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The minefield of mental health

By Pat Kelly - 04th Sep 2019

September 2019

The phrase ‘treat the person, not the disease’ has become a bit of a cliché in recent years. It rolls off the tongue easily, but putting that mantra into practice can be fraught with difficulties.

How many people do you see every day in your pharmacy, who come to you with a physical illness, in whom you suspect a mental health comorbidity? What do you do about it? Even taking into account study literature, mental health comorbidities in patients with physiological illness is probably more prevalent than we think. And of course, this has a knock-on effect on medications compliance.

A 2016 study in The Lancet found that depression is twice as common in people with diabetes relative to the general population and is associated with a rise in debilitating complications. Work is ongoing to learn more about the bidirectional relationship between diabetes and major depressive disorders, particularly in the type 2 variety. Rates of anxiety disorders are also elevated in these people, independent of the incidence of depression. Another 2014 study in Psycho-oncology found that patients in the community with active cancer and cancer survivors have a relatively higher rate of common mental disorders than the general population and have a higher treatment gap, primarily for affective and anxiety disorders.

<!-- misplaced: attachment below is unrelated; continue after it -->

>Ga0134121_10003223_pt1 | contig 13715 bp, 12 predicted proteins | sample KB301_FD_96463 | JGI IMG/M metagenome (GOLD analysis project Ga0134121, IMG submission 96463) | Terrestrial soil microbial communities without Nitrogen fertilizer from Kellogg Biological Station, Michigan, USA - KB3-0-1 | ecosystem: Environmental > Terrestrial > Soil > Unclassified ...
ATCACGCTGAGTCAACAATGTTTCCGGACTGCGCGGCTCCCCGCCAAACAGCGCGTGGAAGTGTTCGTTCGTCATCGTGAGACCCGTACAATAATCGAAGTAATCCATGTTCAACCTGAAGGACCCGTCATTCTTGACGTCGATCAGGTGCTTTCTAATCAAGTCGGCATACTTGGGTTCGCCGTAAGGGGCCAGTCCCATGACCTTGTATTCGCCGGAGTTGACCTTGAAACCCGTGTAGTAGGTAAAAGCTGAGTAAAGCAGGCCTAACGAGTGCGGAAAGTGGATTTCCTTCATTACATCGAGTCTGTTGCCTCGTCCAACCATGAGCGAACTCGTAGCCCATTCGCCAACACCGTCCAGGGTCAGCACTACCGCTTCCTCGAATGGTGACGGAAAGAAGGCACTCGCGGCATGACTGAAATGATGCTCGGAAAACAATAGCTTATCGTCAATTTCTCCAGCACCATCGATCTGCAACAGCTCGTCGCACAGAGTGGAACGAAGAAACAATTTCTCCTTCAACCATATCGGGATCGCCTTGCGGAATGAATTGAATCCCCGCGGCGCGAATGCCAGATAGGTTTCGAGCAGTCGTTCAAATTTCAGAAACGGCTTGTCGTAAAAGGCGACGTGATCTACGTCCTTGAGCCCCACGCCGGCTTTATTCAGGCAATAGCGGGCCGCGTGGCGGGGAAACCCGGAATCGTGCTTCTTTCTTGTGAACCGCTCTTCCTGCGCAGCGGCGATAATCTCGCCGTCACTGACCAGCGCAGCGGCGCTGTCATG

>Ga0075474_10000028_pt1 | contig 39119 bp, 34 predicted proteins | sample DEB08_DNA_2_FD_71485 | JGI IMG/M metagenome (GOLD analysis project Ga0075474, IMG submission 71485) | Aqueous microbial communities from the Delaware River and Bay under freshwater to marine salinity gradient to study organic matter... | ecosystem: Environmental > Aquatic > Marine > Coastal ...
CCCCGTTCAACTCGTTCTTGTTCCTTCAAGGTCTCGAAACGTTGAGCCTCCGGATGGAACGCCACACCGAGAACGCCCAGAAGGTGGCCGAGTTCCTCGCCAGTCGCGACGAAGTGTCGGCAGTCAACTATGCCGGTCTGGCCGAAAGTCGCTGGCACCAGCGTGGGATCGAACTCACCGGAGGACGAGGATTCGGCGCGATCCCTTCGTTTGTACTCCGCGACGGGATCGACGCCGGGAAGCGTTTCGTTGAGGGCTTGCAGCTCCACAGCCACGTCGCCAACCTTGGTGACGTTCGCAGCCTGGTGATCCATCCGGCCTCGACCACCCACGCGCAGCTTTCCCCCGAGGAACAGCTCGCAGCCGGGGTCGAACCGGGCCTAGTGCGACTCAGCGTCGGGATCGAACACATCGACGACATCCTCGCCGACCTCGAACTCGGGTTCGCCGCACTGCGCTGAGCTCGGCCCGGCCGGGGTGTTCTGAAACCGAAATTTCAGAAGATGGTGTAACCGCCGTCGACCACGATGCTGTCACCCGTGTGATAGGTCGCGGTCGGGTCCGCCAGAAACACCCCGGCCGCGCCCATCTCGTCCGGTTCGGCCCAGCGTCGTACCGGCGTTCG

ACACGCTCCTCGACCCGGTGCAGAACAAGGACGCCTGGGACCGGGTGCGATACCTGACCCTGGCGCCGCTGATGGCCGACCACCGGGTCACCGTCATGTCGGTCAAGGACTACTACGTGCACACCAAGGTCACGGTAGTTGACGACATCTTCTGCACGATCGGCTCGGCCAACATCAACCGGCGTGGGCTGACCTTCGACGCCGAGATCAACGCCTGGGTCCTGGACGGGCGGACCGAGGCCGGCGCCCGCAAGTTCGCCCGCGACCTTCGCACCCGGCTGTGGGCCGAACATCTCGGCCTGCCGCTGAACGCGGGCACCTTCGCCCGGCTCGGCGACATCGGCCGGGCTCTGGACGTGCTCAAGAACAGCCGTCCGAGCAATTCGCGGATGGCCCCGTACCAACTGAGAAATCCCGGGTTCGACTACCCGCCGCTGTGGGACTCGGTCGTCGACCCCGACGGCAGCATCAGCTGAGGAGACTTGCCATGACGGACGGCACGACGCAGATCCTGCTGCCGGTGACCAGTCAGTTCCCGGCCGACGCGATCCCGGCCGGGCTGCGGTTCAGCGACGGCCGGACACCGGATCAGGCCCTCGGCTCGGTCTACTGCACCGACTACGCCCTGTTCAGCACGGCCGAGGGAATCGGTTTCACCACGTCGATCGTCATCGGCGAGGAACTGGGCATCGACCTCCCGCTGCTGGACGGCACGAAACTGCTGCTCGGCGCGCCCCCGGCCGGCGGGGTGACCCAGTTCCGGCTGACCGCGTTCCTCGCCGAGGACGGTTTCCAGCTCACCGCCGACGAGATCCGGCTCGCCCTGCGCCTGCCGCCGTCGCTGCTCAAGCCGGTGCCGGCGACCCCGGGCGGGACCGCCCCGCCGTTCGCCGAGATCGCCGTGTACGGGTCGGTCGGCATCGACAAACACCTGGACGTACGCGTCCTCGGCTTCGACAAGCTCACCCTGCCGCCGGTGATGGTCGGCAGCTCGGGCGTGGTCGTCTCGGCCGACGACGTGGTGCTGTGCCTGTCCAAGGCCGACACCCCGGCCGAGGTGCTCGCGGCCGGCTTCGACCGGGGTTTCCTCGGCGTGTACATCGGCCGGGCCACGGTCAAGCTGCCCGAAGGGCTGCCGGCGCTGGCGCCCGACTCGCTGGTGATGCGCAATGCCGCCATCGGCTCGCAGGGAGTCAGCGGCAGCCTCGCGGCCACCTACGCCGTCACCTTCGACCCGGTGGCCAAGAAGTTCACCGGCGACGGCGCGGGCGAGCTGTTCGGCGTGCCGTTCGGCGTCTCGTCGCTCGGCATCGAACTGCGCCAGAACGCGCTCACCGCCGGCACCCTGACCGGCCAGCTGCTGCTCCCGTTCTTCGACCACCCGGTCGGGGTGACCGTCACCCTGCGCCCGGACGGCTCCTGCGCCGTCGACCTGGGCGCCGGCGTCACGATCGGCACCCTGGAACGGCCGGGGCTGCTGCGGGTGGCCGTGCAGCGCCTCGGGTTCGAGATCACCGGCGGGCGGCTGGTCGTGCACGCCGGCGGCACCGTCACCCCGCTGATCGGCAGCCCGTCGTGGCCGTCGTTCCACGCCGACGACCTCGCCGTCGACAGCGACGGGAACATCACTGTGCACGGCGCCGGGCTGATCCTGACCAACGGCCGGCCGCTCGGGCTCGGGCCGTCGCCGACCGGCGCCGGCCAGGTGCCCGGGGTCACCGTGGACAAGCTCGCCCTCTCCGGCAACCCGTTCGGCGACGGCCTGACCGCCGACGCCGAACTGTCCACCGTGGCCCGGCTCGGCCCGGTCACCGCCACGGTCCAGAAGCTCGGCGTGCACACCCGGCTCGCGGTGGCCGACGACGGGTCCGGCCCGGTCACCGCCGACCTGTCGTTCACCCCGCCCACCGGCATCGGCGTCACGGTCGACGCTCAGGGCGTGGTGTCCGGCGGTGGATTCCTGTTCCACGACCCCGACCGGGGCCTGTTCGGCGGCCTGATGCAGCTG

Even in non-life threatening conditions such as arthritis, there is a demonstrable connection. To its credit, the Arthritis Foundation raises awareness of this risk in its patient information. The list of illnesses that put a patient’s mental health at risk is exhaustive. A 2019 study in Inflammatory Bowel Disease points to a higher incidence of anxiety disorders, bipolar disorder and schizophrenia in a significant cohort of IBD patients. These elevated rates were similar in both coeliac and Crohn’s disease. Even in the old foe of migraine, more than half of these patients meet criteria for at least one anxiety disorder, and they are also vulnerable to depression and bipolar spectrum disorder. All this seems pretty obvious, but the potential solutions are not. Perhaps greater collaboration between pharmacy representatives and their counterparts in mental healthcare is called for? In addition, how you raise the subject with a patient that they may have a psychological problem cannot be easy and perhaps more emphasis could be placed on this by the colleges. Either way, if we are to embrace the concept of holistic treatment and ‘treating the person, not just the disease’ as a mantra, this aspect of patient care in the pharmacy may need closer attention.

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